17. 17. Building the Frequency Distribution Satisfaction Rating Count 7 2 6 2 5 4 4 2 3 0 2 0 1 0 Total 10 Frequency: Number of times a number (response) is in the data set Frequency Distribution: Summary of how many times each possible response to a question appears in the data set
18. 18. Building the Frequency Distribution Satisfaction Rating Count Sum 7 2 14 6 2 12 5 4 20 4 2 8 3 0 2 0 1 0 Total 10 54 Mean 5.4 Mean: Arithmetic Average of all responses ! (7+5+6+4++6+5+7+5+4+5) = 54 ! 54/10 = 5.4
19. 19. Building the Frequency Distribution Satisfaction Rating Count Sum Percentage 7 2 14 20% 6 2 12 20% 5 4 20 40% 4 2 8 20% 3 0 0 2 0 0 1 0 0 Total 10 54 5.4 Percentage = Frequency/ total count
20. 20. Building the Frequency Distribution Satisfaction Rating Count Sum Percentage Cumulative % 7 2 14 20% 20% 6 2 12 20% 40% 5 4 20 40% 80% 4 2 8 20% 100% 3 0 0 2 0 0 1 0 0 Total 10 54 5.4 Cumulative Percentage = Each individual percentage added to the previous to get a total
21. 21. Building the Frequency Distribution Median: Descriptive statistic that splits the data into a hierarchal pattern where half the data is above the median value and half is below ! Look for 50% or what includes 50% in the cumulative % Median = 5 Satisfaction Rating Count Sum Percentage Cumulative % 7 2 14 20% 20% 6 2 12 20% 40% 5 4 20 40% 80% 4 2 8 20% 100% 3 0 0 2 0 0 1 0 0 Total 10 54 5.4
22. 22. Building the Frequency Distribution Mode: Most Frequently occurring response to a given set of questions Satisfaction Rating Count Sum Percentage Cumulative % 7 2 14 20% 20% 6 2 12 20% 40% 5 4 20 40% 80% 4 2 8 20% 100% 3 0 0 2 0 0 1 0 0 Total 10 54 5.4 Mode = 5
23. 23. Building the Frequency Distribution Range: Statistic that represents the spread of the data and the distance between the largest and smallest values of a frequency distribution Range = 7 - 4 = 3 Satisfaction Rating Count Sum Percentage Cumulative % 7 2 14 20% 20% 6 2 12 20% 40% 5 4 20 40% 80% 4 2 8 20% 100% 3 0 0 2 0 0 1 0 0 Total 10 54 5.4
24. 24. Descriptive Analysis: Building the Distribution Table from a real life example • Example Question from a Survey: • Question: Overall, how satisfied are you with the Real World Experience Adjunct Professors bring to the table here at Point Park University Highly Satisfied Satisfied Somewhat Satisfied Neither Satisfied or dissatisfied Somewhat Dissatisfied Dissatisfied Not Satisfied at all 7 6 5 4 3 2 1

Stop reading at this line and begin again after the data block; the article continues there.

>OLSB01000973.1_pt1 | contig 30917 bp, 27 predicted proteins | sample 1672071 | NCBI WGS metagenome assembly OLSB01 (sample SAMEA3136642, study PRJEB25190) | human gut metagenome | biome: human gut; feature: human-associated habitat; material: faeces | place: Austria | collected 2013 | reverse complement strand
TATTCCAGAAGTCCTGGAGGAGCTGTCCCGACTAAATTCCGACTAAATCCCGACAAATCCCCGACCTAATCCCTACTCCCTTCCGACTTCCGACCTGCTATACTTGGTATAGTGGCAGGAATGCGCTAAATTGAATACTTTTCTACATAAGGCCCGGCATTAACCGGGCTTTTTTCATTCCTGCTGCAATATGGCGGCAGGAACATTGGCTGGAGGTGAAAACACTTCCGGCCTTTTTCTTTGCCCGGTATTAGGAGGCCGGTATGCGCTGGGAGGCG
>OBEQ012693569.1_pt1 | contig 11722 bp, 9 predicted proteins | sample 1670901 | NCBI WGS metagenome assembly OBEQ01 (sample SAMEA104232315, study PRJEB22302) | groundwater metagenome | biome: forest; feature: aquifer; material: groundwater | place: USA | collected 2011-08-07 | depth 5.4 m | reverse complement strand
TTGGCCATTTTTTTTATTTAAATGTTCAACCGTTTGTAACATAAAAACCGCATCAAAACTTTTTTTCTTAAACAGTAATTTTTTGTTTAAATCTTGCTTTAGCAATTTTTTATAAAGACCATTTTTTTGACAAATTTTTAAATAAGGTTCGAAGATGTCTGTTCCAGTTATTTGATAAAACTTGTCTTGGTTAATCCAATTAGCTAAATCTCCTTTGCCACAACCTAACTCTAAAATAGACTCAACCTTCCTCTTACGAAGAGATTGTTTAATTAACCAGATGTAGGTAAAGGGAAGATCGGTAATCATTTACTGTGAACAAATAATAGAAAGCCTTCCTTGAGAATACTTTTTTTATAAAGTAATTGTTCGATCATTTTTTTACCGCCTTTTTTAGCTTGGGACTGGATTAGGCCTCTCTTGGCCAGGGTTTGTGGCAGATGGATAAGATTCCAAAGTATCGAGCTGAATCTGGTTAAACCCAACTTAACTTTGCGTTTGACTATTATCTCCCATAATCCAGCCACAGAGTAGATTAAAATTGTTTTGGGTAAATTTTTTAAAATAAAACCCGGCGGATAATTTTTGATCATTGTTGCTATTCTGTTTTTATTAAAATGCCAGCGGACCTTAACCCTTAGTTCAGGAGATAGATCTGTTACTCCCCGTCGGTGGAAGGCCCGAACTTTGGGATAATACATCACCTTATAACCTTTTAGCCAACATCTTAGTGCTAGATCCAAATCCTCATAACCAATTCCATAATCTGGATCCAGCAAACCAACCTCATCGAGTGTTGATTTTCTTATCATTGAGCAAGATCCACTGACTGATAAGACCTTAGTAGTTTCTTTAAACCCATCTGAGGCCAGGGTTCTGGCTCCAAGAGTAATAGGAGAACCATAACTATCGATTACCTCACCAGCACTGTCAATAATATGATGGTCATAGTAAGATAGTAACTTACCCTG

25. 25. Step 1: Collect the Raw Data Respondent Number Satisfaction Rating 1 2 3 4 5 6 7 8 9 10 11 Highly Satisfied Satisfied Somewhat Satisfied Neither Satisfied or dissatisfied Somewhat Dissatisfied Dissatisfied Not Satisfied at all 7 6 5 4 3 2 1
26. 26. Distribution Table: Fill in Data Sets • Record the Data • Mean = • Mode = • Median = • Range = Satisfaction Rating Count Sum Percentage Cumulative % 7 0 0 0% 0% 6 0 0 0% 0% 5 0 0 0% 0% 4 0 0 0% 0% 3 0 0 0% 0% 2 0 0 0% 0% 1 0 0 0% 0% Total 11 0 Mean 0.00
27. 27. Class Work: Try to Develop a Distribution Table from the following Data Sets
28. 28. • Question: Overall, how satisfied are you with the cafe food at Point Park University? Respondent Number Satisfaction Rating 1 3 2 4 3 2 4 1 5 3 6 1 7 2 8 2 Highly Satisfied Satisfied Somewhat Satisfied Neither Satisfied or dissatisfied Somewhat Dissatisfied Dissatisfied Not Satisfied at all 7 6 5 4 3 2 1
29. 29. In Class Example #2 • What is the mean? • What is the median? • What is the mode? • What was the range? What does this tell you? • Overall, what do these results tell you? What would you recommend?
30. 30. Hypothesis Tests • Tests of an hypothesized population parameter value: • Test of an hypothesis about a percent • Test of an hypothesis about a mean • The crux of statistical hypothesis testing is the sampling distribution concept.
31. 31. Hypothesis Tests
32. 32. Hypothesis Tests: Example: Page 314 and 315 • Rex hypothesizes interns will make about \$2,750 their first semester • Sample Survey: • n=100 (Total Students Surveyed) • Sample Mean = \$2,800 • Standard Deviation = \$350 • Does his hypothesis support this?
33. 33. Hypothesis Tests: Example: Page 314 and 315 • z = (x - u)/standard error of the mean • z = (2,800 - 2,750)/350/Sq Root 100 • z = 50/35 = 1.43 • Is this Hypothesis Supported? Yes. Why?
34. 34. Hypothesis Tests: Example: Page 314 and 315
35. 35. Hypothesis Tests: Example: Page 314 and 315